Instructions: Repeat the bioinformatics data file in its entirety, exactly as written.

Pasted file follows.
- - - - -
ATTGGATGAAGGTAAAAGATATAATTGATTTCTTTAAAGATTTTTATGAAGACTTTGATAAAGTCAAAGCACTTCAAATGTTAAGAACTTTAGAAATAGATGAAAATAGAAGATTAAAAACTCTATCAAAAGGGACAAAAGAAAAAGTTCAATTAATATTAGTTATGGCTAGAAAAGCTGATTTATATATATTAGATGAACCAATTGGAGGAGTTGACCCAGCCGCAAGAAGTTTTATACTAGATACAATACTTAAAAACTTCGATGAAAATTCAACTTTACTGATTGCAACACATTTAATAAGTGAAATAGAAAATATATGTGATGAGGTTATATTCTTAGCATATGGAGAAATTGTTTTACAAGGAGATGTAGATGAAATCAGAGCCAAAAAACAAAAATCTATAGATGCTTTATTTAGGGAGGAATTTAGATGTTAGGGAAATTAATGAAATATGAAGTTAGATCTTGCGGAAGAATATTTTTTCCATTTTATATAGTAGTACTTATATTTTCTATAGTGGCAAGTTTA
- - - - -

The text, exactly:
ATTGGATGAAGGTAAAAGATATAATTGATTTCTTTAAAGATTTTTATGAAGACTTTGATAAAGTCAAAGCACTTCAAATGTTAAGAACTTTAGAAATAGATGAAAATAGAAGATTAAAAACTCTATCAAAAGGGACAAAAGAAAAAGTTCAATTAATATTAGTTATGGCTAGAAAAGCTGATTTATATATATTAGATGAACCAATTGGAGGAGTTGACCCAGCCGCAAGAAGTTTTATACTAGATACAATACTTAAAAACTTCGATGAAAATTCAACTTTACTGATTGCAACACATTTAATAAGTGAAATAGAAAATATATGTGATGAGGTTATATTCTTAGCATATGGAGAAATTGTTTTACAAGGAGATGTAGATGAAATCAGAGCCAAAAAACAAAAATCTATAGATGCTTTATTTAGGGAGGAATTTAGATGTTAGGGAAATTAATGAAATATGAAGTTAGATCTTGCGGAAGAATATTTTTTCCATTTTATATAGTAGTACTTATATTTTCTATAGTGGCAAGTTTA